She said a pastor came to visit sometimes and “we say our small prayers together. They seem small, just words, but maybe not, eh?” Again that hopeful look in her eyes.

I was praying small prayers right then. She’s so young, Lord. Please. Please.

Then she was gone and I resumed stocking the rack. I do this once a month and in that hospital the rack is usually almost empty by the time I return. As I filled the pockets with books I was acutely aware of their content. They were full of pages about the love and mercy of Jesus, pages filled with stories of courage and faith, pages of humour to lift a sad heart and inspiration to lift a weary soul. Pages of hope.
And my job suddenly seemed a lot more important. I knew I was not there that day to "just stock the book rack." My other job, as a writer, suddenly seemed essential, “That I may publish with the voice of thanksgiving, and tell of all thy wondrous works.” (Ps. 26:7, KJV).

Saturday, August 15, 2009

Inscribe Christian Writers' Fellowship

Inscribe Christian Writers' Fellowship is having their annual Fall Conference on Sept. 25-26 in Edmonton Alberta. This promises to be another excellent conference with Bonnie Grove (author of a smash hit debut novel, Talking to the Dead) and Kathleen Gibson, journalist extraordinaire.

Don't miss it!

Thursday, August 06, 2009

Talking to the Dead

When my friend Bonnie Grove told me the title for her new novel, I admit I was a little surprised and I wondered how it would do once it was on the shelves. I'm not sure how it's doing, but I know the reviews have been through the roof fantastic and for good reason.

This is an excellent novel - entertaining, intriguing and extremely satisfying. It has just enough suspense to keep you wondering, just enough thought-provoking content to make you keep asking yourself questions. And those questions aren't just about the novel. They're questions that make you think about yourself - how mentally stable am I? How strong is my faith? What if my world collapsed around me?

The characters in Talking to the Dead are so real you won't be able to let go of them easily. Or perhaps they won't let go of you. The elements of faith are true to life and, again, make you ask questions. How do I react to people who are out of step with reality? How loyal am I to my friends and family?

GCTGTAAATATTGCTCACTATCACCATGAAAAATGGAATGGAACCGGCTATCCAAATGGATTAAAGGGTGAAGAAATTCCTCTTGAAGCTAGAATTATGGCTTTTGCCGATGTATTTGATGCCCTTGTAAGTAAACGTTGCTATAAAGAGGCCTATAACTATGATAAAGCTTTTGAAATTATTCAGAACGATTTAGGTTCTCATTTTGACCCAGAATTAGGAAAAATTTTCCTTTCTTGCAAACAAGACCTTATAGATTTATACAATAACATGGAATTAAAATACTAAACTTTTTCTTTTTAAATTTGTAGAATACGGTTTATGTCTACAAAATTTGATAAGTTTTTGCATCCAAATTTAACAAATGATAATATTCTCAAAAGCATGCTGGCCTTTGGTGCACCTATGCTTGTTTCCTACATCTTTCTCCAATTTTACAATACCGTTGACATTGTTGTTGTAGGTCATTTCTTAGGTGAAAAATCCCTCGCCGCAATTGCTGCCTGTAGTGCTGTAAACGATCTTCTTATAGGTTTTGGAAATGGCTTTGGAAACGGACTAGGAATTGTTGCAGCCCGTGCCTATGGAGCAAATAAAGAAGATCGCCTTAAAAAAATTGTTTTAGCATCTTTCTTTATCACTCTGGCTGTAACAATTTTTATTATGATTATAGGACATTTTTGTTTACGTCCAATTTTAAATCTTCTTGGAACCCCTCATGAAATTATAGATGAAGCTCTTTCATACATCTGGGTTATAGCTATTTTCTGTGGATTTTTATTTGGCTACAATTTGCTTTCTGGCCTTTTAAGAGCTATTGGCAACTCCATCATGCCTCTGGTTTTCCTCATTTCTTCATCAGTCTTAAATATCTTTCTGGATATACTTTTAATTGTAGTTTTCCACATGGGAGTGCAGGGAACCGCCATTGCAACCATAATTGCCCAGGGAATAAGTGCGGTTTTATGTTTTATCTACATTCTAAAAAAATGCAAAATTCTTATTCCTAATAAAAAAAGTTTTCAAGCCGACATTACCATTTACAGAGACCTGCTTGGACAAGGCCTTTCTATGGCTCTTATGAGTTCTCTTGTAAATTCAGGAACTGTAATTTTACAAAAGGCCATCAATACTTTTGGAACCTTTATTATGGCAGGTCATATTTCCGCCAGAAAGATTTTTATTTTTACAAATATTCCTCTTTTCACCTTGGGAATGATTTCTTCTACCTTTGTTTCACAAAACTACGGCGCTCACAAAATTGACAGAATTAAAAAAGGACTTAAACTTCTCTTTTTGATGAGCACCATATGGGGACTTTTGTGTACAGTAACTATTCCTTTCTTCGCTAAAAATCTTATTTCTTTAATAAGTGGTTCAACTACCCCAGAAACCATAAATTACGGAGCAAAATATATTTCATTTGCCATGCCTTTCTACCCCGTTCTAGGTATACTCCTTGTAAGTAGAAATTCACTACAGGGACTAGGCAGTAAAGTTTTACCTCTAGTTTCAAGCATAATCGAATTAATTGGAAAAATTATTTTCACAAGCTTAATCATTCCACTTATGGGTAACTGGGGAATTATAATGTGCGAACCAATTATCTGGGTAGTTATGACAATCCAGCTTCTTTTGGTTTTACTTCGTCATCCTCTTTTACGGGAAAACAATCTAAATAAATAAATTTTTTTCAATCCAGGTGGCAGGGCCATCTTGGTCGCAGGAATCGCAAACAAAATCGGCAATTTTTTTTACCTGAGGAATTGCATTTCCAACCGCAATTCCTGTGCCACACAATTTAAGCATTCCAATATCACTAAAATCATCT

And who can I send a copy of this book to?

Can't wait for Bonnie's next one.

BTW, Bonnie is one of the speakers at Inscribe's next Fall Conference.

Tuesday, August 04, 2009

Dying To Live. "From death can come life; dying needs to precede living." This is the premise of this captivating book by Clive Calver, and he knows first hand of what he writes. With examples of real-life people who have lived lives in complete obedience to Christ, the book is at once challenging and inspiring.

Calver is talking about radical Christianity in this book, the kind of dying to self that Jesus taught - the kind many of us try to avoid. He mentions that in his position as pastor he recognizes that the message is often not a popular one. In fact, one of the elders in his church remarked that his emphasis on that theme was causing people to leave the church. But rather than ask him to stop he gave him a book to encourage him along the way. Those who embraced the idea were growing and bearing fruit.

Calver talks about sacrifice but not in terms that we normally hear. He cautions against living "for Christ" and urges us to submit to God's will so that the Christ that lives in us truly has control. The emphasis is on Christ living through us.

At the end of each chapter there is a prayer that gives the reader the opportunity to invite Christ to make the necessary changes in his or her life that will result in a transformation. These are what a friend of mine would call "dangerous prayers." I believe if prayed with sincerity they very well could move you from comfort to living on the edge, with Jesus.